Immigrant leader enters church sanctuary to stand against Trump’s deportation machine

NEW ORLEANS, November 15, 2017—An immigrant father is taking sanctuary in a New Orleans church today to avoid imminent deportation, which would put the lives of his two U.S. citizen daughters at risk, as well as his own.

Jose Torres

Jose Torres is a New Orleans community leader and loving father of two U.S. citizen girls who have serious health issues. Immigration and Customs Enforcement (ICE) ordered him to report to an immigration check-in on November 15 with a plane ticket in hand to “self-deport,” even though:

  • Jose’s two young daughters rely on him to survive
  • Jose’s youngest daughter was born premature and suffers from life-threatening seizures
  • Jose faces immediate threats to his life in his country of origin
  • Jose is seeking a visa as a survivor of human trafficking
  • ICE itself previously used its prosecutorial discretion to stop Jose’s deportation, recognizing his value to his family and community and the absence of any threat to public safety

Instead of attending the check-in today, Jose accepted an offer of sanctuary in First Grace United Methodist Church. With the church’s protection, Jose will speak out publicly to expose the reality of parenting in the shadow of President Donald Trump’s immoral deportation machine.

“My greatest responsibility in life is to my little girls,” Jose said. “I also feel a responsibility to speak out for the millions of other immigrant families who are living in fear, who take a risk every time they make a simple act of love or care, walking their child to school, buying groceries, going to church, going to work.”

WATCH: Video of Jose

READ: Petition for Jose

VIEW: Photos of Jose and his Family

Pastor Shawn Anglim of First Grace Methodist Church said “Providing sanctuary is what we get to do for each other. It makes us the church. It makes our community better, our government better. Our country better. Once again, there is a vicious and dangerous spirit in the land that has been normalized. It is the duty of our communities to resist it, and offer a compassionate prophetic way forward.”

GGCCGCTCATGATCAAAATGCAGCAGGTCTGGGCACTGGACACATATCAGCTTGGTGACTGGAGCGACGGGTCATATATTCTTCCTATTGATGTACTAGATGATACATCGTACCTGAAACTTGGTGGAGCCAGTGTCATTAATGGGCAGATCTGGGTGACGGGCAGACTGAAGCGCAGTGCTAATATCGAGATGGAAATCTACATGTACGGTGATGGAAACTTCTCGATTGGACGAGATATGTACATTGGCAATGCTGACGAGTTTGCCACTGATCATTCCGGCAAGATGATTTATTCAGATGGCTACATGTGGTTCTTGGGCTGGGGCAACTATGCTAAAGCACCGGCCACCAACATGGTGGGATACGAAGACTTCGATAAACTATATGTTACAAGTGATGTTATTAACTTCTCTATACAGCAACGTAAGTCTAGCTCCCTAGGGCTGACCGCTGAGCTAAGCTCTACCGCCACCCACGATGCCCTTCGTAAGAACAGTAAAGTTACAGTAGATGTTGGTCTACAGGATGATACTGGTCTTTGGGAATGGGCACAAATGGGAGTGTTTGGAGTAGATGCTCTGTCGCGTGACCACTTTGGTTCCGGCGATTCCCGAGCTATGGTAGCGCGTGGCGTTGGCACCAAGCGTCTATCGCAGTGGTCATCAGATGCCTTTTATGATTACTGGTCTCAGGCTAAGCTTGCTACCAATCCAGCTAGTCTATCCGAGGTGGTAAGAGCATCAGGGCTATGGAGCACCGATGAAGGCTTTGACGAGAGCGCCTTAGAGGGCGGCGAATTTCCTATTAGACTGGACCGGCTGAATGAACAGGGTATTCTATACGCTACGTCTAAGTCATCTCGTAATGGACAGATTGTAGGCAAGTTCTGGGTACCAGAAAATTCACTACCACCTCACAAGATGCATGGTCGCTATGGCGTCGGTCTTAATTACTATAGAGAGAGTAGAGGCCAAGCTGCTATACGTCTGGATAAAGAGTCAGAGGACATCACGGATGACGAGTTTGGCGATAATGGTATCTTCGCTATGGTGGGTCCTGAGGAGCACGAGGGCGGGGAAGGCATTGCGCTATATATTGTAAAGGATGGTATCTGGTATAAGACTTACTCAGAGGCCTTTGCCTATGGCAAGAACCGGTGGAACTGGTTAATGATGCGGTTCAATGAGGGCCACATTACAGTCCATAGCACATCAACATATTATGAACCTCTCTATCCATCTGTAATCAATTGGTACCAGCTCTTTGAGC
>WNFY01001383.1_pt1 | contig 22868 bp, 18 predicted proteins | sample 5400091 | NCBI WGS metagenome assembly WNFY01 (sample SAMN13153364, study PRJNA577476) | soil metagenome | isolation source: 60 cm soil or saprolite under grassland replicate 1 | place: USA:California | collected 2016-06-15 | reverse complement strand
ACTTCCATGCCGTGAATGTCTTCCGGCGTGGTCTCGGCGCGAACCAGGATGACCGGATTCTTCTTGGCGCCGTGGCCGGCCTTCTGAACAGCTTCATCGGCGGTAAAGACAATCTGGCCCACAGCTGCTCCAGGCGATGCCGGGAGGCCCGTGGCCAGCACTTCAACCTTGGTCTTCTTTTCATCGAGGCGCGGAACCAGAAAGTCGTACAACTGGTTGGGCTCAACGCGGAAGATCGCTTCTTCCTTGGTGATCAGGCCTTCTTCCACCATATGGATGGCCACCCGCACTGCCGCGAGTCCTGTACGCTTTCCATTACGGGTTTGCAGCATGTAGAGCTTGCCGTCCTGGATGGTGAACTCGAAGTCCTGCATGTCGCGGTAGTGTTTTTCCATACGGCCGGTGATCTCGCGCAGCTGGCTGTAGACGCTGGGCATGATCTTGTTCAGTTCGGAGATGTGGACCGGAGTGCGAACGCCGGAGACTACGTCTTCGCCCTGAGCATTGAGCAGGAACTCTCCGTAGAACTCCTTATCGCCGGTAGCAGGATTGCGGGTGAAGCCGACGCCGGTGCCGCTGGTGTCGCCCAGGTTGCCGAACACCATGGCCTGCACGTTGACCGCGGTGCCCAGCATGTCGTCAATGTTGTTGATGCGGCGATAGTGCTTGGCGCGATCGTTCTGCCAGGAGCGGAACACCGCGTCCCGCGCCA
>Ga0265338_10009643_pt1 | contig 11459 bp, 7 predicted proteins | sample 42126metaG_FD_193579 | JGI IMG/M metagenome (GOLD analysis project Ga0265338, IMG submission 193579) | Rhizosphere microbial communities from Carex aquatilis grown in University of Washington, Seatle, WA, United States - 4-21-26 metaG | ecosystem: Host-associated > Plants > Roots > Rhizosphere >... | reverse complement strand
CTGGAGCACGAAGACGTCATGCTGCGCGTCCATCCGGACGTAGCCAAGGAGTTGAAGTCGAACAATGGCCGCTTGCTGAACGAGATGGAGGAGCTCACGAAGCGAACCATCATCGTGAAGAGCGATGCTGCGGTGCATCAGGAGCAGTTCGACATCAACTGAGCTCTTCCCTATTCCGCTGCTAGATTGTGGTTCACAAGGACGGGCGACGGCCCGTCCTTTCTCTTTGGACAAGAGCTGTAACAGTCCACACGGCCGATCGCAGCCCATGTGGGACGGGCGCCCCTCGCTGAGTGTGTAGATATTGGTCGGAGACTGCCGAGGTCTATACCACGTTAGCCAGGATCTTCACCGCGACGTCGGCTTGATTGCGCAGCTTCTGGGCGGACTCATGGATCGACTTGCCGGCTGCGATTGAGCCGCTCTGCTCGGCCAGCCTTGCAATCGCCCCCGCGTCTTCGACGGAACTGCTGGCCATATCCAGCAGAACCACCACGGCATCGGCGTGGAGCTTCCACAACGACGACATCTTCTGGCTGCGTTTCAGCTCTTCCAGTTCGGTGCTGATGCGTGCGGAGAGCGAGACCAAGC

First Grace member, Fred Roberts, said: “We all know why we’re here today. Donald Trump decided to stir the pot. And a whole lot of people are suffering for it. But he forgot one thing—he’s not the chef. We take our orders from above.” He also mentioned “detention and deportation have become huge money-makers. People are being physically abused, sexually assaulted, and are dying in this country’s detention centers.”

A fellow immigrant leader in the Congress of Day Laborers, Leticia Casildo said, “Our lives have never been easy. Because we’re immigrants, because we’re black, because we’re indigenous or simply because we’re different, we’ve had to fight against discrimination and hate. It’s been one year since Donald Trump’s election. We’re done crying, we’re done suffering. It’s time for us to lift our voices and put an end to the lies being told. No longer will we be this country’s scapegoat.”

While in sanctuary, Jose will share scenes from his daily life online as he continues to care for his family and organize against anti-immigrant attacks.